Well, we have the works, the deserted town — a village of twenty houses — heaps of shot and shell, forty spiked guns in one work alone, and thirty-one more in the residual aggregate. Your correspondents have taken hasty outlines of the Yorktown intrenchments, and will try to send you them copied on an engineer's map of the lines, with our batteries and approaches carefully displayed. There is no humbug nor Quaker-gun business about these last-captured rebel works. Magruder has done his best with them, and has been a year in doing it. Our deathful and visible means for reducing the line have alone made the rebels abandon it without striking a blow-at no loss of life to an army which would, nevertheless, have possessed it at any loss. Unequalled by any previous rebel earthworks as are the walls of Yorktown, I do not believe their defenders could have endured three days of the general bombardment which was to have commenced so soon.

Writing, as you see, in haste to push on with the rest, I will this morning give you only the outline features of Yorktown. An immense earth wall, fifteen feet at the parapet and twenty at the base, completely invests the land boundaries of the place, reaching from the river-bank below to the river-shore above. This wall is eighteen feet in height, from the bottom of a ditch eleven feet high and twelve feet wide. It has transverses, bomb-proofs, etc., well distributed throughout. It is over a mile in total length, and Yorktown is forever henceforth a fortress, lacking only casemates to make it very secure. On the water side are three batteries, mounting plenty of heavy guns, of which only a dozen or so remain. High in the village are the old works of 1781. Through the plains on the southern approach deep gorges form natural moats; and across the York River lies Gloucester Point, with a scanty rear-guard just hurrying from its supporting works, and a yellow flag still fluttering from its hospital.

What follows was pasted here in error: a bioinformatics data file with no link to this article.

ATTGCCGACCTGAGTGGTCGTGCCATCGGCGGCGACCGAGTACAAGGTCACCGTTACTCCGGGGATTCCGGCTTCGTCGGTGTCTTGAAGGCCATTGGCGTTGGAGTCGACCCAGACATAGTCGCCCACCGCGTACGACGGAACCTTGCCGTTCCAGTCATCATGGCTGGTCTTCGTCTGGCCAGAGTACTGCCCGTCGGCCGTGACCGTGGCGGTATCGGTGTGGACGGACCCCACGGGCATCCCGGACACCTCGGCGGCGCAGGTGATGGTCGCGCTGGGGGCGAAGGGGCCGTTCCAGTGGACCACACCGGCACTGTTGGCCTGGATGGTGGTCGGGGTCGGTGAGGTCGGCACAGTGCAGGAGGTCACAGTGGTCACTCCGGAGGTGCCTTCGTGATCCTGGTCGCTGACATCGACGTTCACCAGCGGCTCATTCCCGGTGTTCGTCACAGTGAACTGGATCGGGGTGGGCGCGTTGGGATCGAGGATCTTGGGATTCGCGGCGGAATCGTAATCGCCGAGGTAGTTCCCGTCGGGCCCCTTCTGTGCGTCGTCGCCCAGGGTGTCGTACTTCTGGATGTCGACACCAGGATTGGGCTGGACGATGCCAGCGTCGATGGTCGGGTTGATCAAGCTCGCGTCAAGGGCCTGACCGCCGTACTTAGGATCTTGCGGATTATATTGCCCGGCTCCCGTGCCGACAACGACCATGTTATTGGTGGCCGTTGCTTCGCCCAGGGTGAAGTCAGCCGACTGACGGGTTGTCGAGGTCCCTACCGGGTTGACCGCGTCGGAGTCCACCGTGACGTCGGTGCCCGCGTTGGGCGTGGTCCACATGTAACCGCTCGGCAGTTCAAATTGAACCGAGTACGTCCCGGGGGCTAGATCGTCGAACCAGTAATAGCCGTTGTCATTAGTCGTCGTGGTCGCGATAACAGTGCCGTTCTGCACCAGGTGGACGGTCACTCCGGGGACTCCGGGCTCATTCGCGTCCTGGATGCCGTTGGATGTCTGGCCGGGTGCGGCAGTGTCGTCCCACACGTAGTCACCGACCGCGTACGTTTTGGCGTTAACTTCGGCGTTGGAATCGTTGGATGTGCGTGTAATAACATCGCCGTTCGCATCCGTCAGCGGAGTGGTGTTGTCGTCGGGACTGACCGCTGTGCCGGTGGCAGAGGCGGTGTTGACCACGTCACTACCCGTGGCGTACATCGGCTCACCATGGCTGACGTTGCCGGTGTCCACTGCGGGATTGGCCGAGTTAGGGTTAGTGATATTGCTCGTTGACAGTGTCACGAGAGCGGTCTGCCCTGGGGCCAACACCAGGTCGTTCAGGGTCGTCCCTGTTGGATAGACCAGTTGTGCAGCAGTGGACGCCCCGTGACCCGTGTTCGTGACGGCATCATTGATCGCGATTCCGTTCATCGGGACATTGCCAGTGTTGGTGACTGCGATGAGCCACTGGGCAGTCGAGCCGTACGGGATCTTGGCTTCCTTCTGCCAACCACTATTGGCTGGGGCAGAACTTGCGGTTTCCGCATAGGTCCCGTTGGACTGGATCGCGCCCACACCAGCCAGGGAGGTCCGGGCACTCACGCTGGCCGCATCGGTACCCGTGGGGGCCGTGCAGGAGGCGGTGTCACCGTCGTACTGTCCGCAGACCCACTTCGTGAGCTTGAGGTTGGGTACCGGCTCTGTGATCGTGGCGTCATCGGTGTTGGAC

To conclude, for I must end and forward these hurried pages:

I. Will the rebels make a stand at an interior line of peninsula defences?

Deserters say they will not; that they are afraid of McDowell's advance, and are hastening to unite with their Gordonsville columns ; that the failure of Forts Jackson and St. Philip to sink our gunboats in the Mississippi has opened their eyes to the admirable shrewdness of McClellan in essaying the peninsula.

Per contra. Read the curious addresses which

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Jameson (2)